VANCOUVER, BC – A big change is coming to the Pacific Division this season. AHL hockey is returning to Abbotsford, and this time, it isn’t an affiliate of a rival team. With the Vancouver Canucks moving their affiliate from Utica to one hour away on Highway 1, the Abbotsford Canucks will hit the ice for their inaugural season on October 16th.
With the start of the year not so far away anymore, the farm team is starting to take shape. From players joining from Utica to new signings, it’s an exciting time for the Canucks. They head into the season ready to challenge for the Calder Cup.
Here’s our season preview of how things look in Abbotsford.
Last Season in Review
While the Canucks are playing their inaugural season, it’s worth a look at the old affiliate in Utica. The team’s brass is coming over, from GM Ryan Johnson to head athletic trainer Roman Kaszczij. Bearing some resemblance, let’s look at how the Comets season went.
In an agreement with the St. Louis Blues, the Canucks shared the Utica Comets as a result of the COVID-19 pandemic. I’ll be looking at the team as a whole, but for the leading scorers and such, it’ll be a focus on Canuck property.
The Comets finished the 2020-21 season with 16 wins, 11 losses, and one overtime loss, good enough for 4th in the North Division and 12th in the AHL. There was not a postseason format adopted for the North, however, so no playoffs for Utica. They just broke even in goals for and goals against, coming in at 89-88 respectively.
Utica’s special teams were nothing to write home about, finishing 10th in powerplay percentage with 19.4%, while their penalty kill was bang average at 81.8%. It’s an important note to make that the power play cratered when Jonah Gadjovich was called up to the NHL, scoring a dismal 7.4% in the final 27 attempts.
As for leading scorers, Lukas Jasek led the way with four goals, 19 assists for 23 points in 28 games. Gadjovich wasn’t far behind, though, with 15-3-18 in 19 games. Sven Baertschi was the third-highest Canucks property scorer, landing 5-9-14 in 24 games.
And none of them are coming back this season.
Abbotsford was busy in the offseason, basically having to build half of their team from the ground up as they moved out west. Jim Benning helped out, though, with a plethora of depth signings meant to shore up Vancouver. The knock-on effect is that Abbotsford now has a ton of NHL tweener talent, with Johnson supplementing that in shrewd AHL level signings.
One of the acquisitions I’m most excited to see is Tristen Nielsen. I’ve covered him in a piece that you can find here, but it boils down to having one of the best scorers in the WHL joining the team. Nielsen’s a familiar name to anyone in the Greater Vancouver area, and he has more than a few fans excited to see him succeed. I believe he can become a huge player for the Canucks. His offensive game should translate well once he gets in a few games, and Nielsen has shown improvement at every level. I’m eager to see how he gets out of the gate in Abbotsford, especially after a good training camp with Vancouver.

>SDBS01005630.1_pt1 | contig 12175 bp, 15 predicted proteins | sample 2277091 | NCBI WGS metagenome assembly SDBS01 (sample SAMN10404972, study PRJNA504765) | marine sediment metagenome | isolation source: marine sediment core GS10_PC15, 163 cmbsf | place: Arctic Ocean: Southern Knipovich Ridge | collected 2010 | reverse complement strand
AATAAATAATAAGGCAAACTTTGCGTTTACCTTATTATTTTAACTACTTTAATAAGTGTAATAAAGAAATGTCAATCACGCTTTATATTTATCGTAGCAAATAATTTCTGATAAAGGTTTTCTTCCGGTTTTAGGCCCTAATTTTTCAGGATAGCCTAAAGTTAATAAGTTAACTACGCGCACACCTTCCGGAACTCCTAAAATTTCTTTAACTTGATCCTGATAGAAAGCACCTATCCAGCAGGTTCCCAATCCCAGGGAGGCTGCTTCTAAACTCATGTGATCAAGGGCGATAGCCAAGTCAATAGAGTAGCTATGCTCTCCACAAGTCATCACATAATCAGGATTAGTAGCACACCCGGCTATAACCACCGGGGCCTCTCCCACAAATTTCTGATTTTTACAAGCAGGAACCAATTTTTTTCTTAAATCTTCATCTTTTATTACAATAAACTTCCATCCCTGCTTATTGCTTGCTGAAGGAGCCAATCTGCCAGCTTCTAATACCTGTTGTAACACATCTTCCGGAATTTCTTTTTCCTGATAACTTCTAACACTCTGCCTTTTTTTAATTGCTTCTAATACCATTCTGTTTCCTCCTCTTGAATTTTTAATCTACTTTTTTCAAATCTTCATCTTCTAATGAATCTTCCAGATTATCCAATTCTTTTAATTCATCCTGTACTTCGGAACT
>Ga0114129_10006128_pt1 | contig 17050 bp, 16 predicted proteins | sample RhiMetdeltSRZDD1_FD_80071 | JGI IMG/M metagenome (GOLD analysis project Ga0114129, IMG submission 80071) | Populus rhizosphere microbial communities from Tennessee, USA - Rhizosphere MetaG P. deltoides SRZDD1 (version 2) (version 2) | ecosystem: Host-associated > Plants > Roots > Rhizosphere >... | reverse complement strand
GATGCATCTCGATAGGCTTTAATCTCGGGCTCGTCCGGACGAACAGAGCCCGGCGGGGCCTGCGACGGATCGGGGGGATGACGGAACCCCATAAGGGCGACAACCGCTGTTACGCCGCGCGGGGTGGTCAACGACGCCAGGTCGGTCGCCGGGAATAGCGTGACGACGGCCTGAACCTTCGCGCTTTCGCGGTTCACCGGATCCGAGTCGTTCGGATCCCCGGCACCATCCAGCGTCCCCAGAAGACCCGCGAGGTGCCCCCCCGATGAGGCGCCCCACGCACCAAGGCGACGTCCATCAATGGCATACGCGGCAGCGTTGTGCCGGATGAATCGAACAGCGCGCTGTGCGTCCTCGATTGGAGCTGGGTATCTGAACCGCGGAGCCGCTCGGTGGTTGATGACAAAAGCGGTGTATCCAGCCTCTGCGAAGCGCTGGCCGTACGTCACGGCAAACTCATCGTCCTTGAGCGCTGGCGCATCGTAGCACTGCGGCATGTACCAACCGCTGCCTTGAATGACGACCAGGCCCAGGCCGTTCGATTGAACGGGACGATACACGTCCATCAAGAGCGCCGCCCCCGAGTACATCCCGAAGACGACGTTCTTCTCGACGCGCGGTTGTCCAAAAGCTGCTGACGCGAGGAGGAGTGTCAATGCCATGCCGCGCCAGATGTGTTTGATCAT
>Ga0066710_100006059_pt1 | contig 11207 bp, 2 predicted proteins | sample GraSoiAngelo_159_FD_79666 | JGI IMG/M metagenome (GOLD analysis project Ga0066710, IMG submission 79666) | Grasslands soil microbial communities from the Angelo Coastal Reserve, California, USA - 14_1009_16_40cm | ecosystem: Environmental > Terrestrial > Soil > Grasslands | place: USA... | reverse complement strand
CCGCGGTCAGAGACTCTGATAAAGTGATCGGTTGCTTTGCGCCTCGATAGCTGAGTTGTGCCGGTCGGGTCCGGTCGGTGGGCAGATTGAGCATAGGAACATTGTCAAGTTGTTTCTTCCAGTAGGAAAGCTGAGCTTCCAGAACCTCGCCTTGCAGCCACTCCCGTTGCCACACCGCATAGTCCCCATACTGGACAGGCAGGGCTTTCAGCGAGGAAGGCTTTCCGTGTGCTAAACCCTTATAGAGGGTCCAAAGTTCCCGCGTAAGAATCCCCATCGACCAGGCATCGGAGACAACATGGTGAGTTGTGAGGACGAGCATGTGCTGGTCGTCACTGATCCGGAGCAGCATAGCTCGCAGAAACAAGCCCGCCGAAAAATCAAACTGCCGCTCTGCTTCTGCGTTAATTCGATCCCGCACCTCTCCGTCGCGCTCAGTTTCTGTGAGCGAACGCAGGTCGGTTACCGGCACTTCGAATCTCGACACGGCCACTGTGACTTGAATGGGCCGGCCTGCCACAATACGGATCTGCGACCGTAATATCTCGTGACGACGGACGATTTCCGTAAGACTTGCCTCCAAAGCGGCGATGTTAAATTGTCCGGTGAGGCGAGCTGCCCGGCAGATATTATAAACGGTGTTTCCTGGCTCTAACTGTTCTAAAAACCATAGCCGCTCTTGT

Chase Wouters is another name that will be key for Abbotsford’s future. Undrafted and unheralded, the forever underdog scored in his very first preseason game for the Vancouver Canucks.
— Cody Severtson (@CodySevertson) September 28, 2021
A character player who possesses skill and speed, Wouters offers more young leadership and potential to develop. I’ve also written a piece on him, but suffice it to say, he’ll be a name that Abbotsford fans should be getting used to seeing.
Alex Kannok-Leipert will also get a chance to showcase himself this season. With Brady Keeper going down with a tib-fib fracture that may see him miss a long period of time, the former Vancouver Giant captain will get opportunities to try and fill that void. An RHD himself, Kannok-Leipert posted an impressive 18 points in 22 games during his final season in junior hockey. As a defenseman trusted with big minutes, he boasts strong defensive awareness to go along with his offensive ability. While he might start off working his way up the lineup, Alex should be a key piece for Abbotsford for a long time to come.
The battle for the last few roster spots in Vancouver has seen some casualties. A key departure that Abbotsford will sorely miss is Jonah Gadjovich. Claimed off waivers by the San Jose Sharks, this means that one of the Comets leading scorers won’t be joining the new affiliate in Abbotsford. It’s a key loss that will be felt, his net-front presence being a key catalyst for the power-play unit’s success. Even outside of that, losing an established leadership figure in the locker room is not ideal. Gadjovich came into the Vancouver training camp looking to earn a roster spot. His skating was noticeably better, and his audition just came up short. In all, it sucks to not see him in Abbotsford tearing it up for the Canucks.